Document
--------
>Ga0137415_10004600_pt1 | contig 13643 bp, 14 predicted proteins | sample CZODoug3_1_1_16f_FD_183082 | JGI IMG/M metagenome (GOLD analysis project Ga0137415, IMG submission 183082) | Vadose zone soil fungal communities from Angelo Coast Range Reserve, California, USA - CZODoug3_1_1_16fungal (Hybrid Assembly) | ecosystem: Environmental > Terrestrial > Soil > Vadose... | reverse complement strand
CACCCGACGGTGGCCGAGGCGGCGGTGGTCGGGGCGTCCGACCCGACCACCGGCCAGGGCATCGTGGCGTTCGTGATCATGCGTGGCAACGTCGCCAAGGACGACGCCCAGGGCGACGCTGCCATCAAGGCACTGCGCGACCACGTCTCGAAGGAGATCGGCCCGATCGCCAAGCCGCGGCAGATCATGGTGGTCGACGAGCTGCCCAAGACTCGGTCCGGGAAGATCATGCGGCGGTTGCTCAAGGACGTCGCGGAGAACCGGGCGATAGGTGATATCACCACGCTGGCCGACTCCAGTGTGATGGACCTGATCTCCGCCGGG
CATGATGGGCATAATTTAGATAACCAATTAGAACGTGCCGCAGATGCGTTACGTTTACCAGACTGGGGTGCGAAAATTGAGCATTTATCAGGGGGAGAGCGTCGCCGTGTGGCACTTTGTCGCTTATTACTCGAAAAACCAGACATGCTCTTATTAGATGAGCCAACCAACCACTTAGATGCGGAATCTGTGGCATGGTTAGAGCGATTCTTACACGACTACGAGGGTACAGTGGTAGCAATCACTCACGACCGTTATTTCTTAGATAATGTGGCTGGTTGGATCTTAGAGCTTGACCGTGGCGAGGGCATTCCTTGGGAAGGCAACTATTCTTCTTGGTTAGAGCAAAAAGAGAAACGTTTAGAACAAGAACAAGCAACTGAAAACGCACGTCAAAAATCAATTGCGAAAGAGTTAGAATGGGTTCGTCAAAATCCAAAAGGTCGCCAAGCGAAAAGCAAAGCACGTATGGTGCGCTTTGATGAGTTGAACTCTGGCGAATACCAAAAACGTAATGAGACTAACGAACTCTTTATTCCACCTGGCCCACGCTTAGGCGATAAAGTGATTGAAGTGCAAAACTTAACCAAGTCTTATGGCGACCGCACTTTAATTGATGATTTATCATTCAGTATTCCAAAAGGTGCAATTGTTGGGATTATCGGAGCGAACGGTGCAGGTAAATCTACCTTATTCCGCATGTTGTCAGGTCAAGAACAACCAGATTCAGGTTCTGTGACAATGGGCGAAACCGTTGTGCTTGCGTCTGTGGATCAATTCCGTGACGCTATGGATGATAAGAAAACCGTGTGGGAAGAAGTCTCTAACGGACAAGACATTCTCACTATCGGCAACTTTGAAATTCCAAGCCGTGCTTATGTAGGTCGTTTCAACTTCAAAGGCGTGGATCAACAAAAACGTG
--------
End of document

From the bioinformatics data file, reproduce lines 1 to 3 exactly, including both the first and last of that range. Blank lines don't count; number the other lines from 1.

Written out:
>Ga0137415_10004600_pt1 | contig 13643 bp, 14 predicted proteins | sample CZODoug3_1_1_16f_FD_183082 | JGI IMG/M metagenome (GOLD analysis project Ga0137415, IMG submission 183082) | Vadose zone soil fungal communities from Angelo Coast Range Reserve, California, USA - CZODoug3_1_1_16fungal (Hybrid Assembly) | ecosystem: Environmental > Terrestrial > Soil > Vadose... | reverse complement strand
CACCCGACGGTGGCCGAGGCGGCGGTGGTCGGGGCGTCCGACCCGACCACCGGCCAGGGCATCGTGGCGTTCGTGATCATGCGTGGCAACGTCGCCAAGGACGACGCCCAGGGCGACGCTGCCATCAAGGCACTGCGCGACCACGTCTCGAAGGAGATCGGCCCGATCGCCAAGCCGCGGCAGATCATGGTGGTCGACGAGCTGCCCAAGACTCGGTCCGGGAAGATCATGCGGCGGTTGCTCAAGGACGTCGCGGAGAACCGGGCGATAGGTGATATCACCACGCTGGCCGACTCCAGTGTGATGGACCTGATCTCCGCCGGG
CATGATGGGCATAATTTAGATAACCAATTAGAACGTGCCGCAGATGCGTTACGTTTACCAGACTGGGGTGCGAAAATTGAGCATTTATCAGGGGGAGAGCGTCGCCGTGTGGCACTTTGTCGCTTATTACTCGAAAAACCAGACATGCTCTTATTAGATGAGCCAACCAACCACTTAGATGCGGAATCTGTGGCATGGTTAGAGCGATTCTTACACGACTACGAGGGTACAGTGGTAGCAATCACTCACGACCGTTATTTCTTAGATAATGTGGCTGGTTGGATCTTAGAGCTTGACCGTGGCGAGGGCATTCCTTGGGAAGGCAACTATTCTTCTTGGTTAGAGCAAAAAGAGAAACGTTTAGAACAAGAACAAGCAACTGAAAACGCACGTCAAAAATCAATTGCGAAAGAGTTAGAATGGGTTCGTCAAAATCCAAAAGGTCGCCAAGCGAAAAGCAAAGCACGTATGGTGCGCTTTGATGAGTTGAACTCTGGCGAATACCAAAAACGTAATGAGACTAACGAACTCTTTATTCCACCTGGCCCACGCTTAGGCGATAAAGTGATTGAAGTGCAAAACTTAACCAAGTCTTATGGCGACCGCACTTTAATTGATGATTTATCATTCAGTATTCCAAAAGGTGCAATTGTTGGGATTATCGGAGCGAACGGTGCAGGTAAATCTACCTTATTCCGCATGTTGTCAGGTCAAGAACAACCAGATTCAGGTTCTGTGACAATGGGCGAAACCGTTGTGCTTGCGTCTGTGGATCAATTCCGTGACGCTATGGATGATAAGAAAACCGTGTGGGAAGAAGTCTCTAACGGACAAGACATTCTCACTATCGGCAACTTTGAAATTCCAAGCCGTGCTTATGTAGGTCGTTTCAACTTCAAAGGCGTGGATCAACAAAAACGTG